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#79: Normal Promiscuity

This is mark Joseph “young” blog entry #79, on the subject of Normal Promiscuity.

A few weeks before his death, my father forwarded a link to an article which seemed to bother him.  It included interview excerpts from young women, and put forward the notion that now that the governmnent was providing full coverage for birth control they felt free to sleep with as many men as they liked, and were taking advantage of this new-felt freedom by doing so.  His comment to the link was a question as to whether this was really happening, and I was not at the time certain (and never did determine) whether he realized that the article was from one of the sites that rather poorly attempts to do what The Onion does so well:  create parody that looks like news.  They weren’t seriously suggesting that the availability of free contraception caused an abrupt upswing in the sexual activities of young women; they were rather facetiously suggesting the reverse, that those who thought this might happen were being foolish.

Yet the notion returned to my thoughts periodically.  There was something there that bothered me.

L0059976 Model of a contraceptive pill, Europe, c. 1970 Credit: Science Museum, London. Wellcome Images images@wellcome.ac.uk http://wellcomeimages.org
L0059976 Model of a contraceptive pill, Europe, c. 1970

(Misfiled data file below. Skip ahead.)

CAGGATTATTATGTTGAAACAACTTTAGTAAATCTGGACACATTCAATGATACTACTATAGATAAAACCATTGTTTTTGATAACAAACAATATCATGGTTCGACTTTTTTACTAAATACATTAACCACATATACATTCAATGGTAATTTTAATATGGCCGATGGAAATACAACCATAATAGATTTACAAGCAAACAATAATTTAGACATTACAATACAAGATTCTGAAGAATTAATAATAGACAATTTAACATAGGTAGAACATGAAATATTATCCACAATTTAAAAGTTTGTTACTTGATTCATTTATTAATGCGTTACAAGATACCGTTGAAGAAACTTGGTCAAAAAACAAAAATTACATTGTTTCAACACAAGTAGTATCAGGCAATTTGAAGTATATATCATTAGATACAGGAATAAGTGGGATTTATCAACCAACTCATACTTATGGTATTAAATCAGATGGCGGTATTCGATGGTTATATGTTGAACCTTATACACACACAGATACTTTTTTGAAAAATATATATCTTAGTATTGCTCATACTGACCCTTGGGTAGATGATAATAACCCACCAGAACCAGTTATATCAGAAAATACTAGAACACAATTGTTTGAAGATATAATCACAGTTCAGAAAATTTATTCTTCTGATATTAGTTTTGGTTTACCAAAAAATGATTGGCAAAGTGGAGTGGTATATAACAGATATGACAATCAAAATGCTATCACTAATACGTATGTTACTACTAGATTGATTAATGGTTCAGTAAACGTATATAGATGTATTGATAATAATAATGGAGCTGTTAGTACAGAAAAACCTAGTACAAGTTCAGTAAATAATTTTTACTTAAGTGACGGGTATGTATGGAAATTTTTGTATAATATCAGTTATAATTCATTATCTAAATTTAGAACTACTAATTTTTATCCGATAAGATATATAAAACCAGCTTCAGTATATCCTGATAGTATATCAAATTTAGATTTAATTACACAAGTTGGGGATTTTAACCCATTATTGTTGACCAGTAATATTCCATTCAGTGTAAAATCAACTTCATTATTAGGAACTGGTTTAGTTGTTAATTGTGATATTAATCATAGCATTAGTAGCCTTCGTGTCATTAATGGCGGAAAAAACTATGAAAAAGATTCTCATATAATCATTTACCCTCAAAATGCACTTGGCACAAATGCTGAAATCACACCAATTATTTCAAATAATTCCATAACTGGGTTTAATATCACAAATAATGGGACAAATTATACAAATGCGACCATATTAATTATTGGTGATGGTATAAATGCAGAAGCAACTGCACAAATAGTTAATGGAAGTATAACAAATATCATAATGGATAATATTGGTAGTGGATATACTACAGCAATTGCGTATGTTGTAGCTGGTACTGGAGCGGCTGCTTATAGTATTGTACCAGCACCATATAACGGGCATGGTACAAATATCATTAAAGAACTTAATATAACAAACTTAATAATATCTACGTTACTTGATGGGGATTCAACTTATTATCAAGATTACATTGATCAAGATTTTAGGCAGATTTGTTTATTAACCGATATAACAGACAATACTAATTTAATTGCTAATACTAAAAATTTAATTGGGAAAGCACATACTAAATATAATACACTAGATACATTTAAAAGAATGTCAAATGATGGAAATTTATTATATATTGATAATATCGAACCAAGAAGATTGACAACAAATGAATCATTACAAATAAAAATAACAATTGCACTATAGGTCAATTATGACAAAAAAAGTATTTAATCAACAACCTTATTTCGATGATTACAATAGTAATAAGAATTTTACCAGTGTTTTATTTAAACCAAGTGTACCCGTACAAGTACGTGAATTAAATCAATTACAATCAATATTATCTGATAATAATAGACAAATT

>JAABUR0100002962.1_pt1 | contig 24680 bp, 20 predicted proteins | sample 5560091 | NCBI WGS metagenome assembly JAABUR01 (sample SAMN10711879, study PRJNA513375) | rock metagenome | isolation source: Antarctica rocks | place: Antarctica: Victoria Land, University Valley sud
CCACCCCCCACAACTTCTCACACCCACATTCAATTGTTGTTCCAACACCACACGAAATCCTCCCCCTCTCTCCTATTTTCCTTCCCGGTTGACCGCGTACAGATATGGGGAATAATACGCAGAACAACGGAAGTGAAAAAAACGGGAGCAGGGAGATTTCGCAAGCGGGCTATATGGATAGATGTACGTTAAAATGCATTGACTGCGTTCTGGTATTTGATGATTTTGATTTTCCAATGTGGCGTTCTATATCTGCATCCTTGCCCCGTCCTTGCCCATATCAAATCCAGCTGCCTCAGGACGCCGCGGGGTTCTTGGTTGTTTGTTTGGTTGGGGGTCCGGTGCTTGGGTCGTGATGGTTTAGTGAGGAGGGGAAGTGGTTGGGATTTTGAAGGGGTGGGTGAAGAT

Credit: Science Museum, London. Wellcome Images
images@wellcome.ac.uk
http://wellcomeimages.org

Some years ago one of my then-teenaged sons was dating a girl in about as serious a relationship as teenagers have.  On his first visit to her home, her slightly older sister gave him a tour of the house which included what I gather was a laundry and utility room in a finished basement, identified by the sister as the room where you go when you want to have sex.

I was not present; I heard this second or third hand.  I suppose it might have been the sister’s idea of a joke:  “I know you want to have sex with my little sister, well, this is the place for it.”  Somehow I did not think so at the time.  I was a bit upset, but did not know whether it should concern me more if their divorced mother did not know that her teenaged daughters were so open about having sex with boyfriends in the house, or if she did.